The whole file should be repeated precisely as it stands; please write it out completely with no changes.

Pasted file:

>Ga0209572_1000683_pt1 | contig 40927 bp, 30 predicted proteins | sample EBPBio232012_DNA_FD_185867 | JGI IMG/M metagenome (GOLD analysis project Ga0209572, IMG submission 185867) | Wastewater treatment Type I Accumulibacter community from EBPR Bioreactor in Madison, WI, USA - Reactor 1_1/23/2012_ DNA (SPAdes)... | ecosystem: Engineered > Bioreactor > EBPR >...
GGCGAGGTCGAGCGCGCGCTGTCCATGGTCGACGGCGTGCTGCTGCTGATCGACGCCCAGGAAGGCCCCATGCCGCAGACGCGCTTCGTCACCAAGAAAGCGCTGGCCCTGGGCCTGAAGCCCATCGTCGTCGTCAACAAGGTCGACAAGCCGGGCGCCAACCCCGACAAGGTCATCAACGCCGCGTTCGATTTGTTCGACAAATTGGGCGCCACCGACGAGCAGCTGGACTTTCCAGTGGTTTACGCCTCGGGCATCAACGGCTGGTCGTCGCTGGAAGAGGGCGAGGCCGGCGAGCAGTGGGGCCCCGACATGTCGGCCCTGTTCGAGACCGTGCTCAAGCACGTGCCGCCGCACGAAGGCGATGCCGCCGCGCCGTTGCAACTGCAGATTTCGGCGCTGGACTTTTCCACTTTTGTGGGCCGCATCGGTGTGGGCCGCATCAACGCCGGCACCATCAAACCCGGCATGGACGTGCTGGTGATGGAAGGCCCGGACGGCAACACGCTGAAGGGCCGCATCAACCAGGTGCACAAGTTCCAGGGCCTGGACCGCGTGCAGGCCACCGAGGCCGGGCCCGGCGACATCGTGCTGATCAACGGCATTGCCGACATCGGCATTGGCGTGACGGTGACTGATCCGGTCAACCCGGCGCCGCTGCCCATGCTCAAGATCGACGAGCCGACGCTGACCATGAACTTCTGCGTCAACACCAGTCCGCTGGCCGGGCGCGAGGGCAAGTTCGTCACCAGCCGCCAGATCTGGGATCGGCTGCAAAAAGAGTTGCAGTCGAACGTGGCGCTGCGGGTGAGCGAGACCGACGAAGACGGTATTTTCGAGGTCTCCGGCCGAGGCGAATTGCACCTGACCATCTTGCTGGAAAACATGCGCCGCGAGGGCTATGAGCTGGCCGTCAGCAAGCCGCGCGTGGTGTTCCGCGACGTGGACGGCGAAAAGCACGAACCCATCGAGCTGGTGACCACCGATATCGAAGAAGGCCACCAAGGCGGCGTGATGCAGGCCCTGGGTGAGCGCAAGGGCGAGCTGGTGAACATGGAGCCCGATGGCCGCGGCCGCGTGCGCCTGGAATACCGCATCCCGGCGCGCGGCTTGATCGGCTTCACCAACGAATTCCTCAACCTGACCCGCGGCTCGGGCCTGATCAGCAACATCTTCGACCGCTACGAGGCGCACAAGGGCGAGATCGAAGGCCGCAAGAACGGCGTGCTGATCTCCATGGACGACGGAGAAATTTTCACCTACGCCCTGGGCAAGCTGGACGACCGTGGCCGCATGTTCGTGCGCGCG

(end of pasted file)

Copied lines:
>Ga0209572_1000683_pt1 | contig 40927 bp, 30 predicted proteins | sample EBPBio232012_DNA_FD_185867 | JGI IMG/M metagenome (GOLD analysis project Ga0209572, IMG submission 185867) | Wastewater treatment Type I Accumulibacter community from EBPR Bioreactor in Madison, WI, USA - Reactor 1_1/23/2012_ DNA (SPAdes)... | ecosystem: Engineered > Bioreactor > EBPR >...
GGCGAGGTCGAGCGCGCGCTGTCCATGGTCGACGGCGTGCTGCTGCTGATCGACGCCCAGGAAGGCCCCATGCCGCAGACGCGCTTCGTCACCAAGAAAGCGCTGGCCCTGGGCCTGAAGCCCATCGTCGTCGTCAACAAGGTCGACAAGCCGGGCGCCAACCCCGACAAGGTCATCAACGCCGCGTTCGATTTGTTCGACAAATTGGGCGCCACCGACGAGCAGCTGGACTTTCCAGTGGTTTACGCCTCGGGCATCAACGGCTGGTCGTCGCTGGAAGAGGGCGAGGCCGGCGAGCAGTGGGGCCCCGACATGTCGGCCCTGTTCGAGACCGTGCTCAAGCACGTGCCGCCGCACGAAGGCGATGCCGCCGCGCCGTTGCAACTGCAGATTTCGGCGCTGGACTTTTCCACTTTTGTGGGCCGCATCGGTGTGGGCCGCATCAACGCCGGCACCATCAAACCCGGCATGGACGTGCTGGTGATGGAAGGCCCGGACGGCAACACGCTGAAGGGCCGCATCAACCAGGTGCACAAGTTCCAGGGCCTGGACCGCGTGCAGGCCACCGAGGCCGGGCCCGGCGACATCGTGCTGATCAACGGCATTGCCGACATCGGCATTGGCGTGACGGTGACTGATCCGGTCAACCCGGCGCCGCTGCCCATGCTCAAGATCGACGAGCCGACGCTGACCATGAACTTCTGCGTCAACACCAGTCCGCTGGCCGGGCGCGAGGGCAAGTTCGTCACCAGCCGCCAGATCTGGGATCGGCTGCAAAAAGAGTTGCAGTCGAACGTGGCGCTGCGGGTGAGCGAGACCGACGAAGACGGTATTTTCGAGGTCTCCGGCCGAGGCGAATTGCACCTGACCATCTTGCTGGAAAACATGCGCCGCGAGGGCTATGAGCTGGCCGTCAGCAAGCCGCGCGTGGTGTTCCGCGACGTGGACGGCGAAAAGCACGAACCCATCGAGCTGGTGACCACCGATATCGAAGAAGGCCACCAAGGCGGCGTGATGCAGGCCCTGGGTGAGCGCAAGGGCGAGCTGGTGAACATGGAGCCCGATGGCCGCGGCCGCGTGCGCCTGGAATACCGCATCCCGGCGCGCGGCTTGATCGGCTTCACCAACGAATTCCTCAACCTGACCCGCGGCTCGGGCCTGATCAGCAACATCTTCGACCGCTACGAGGCGCACAAGGGCGAGATCGAAGGCCGCAAGAACGGCGTGCTGATCTCCATGGACGACGGAGAAATTTTCACCTACGCCCTGGGCAAGCTGGACGACCGTGGCCGCATGTTCGTGCGCGCG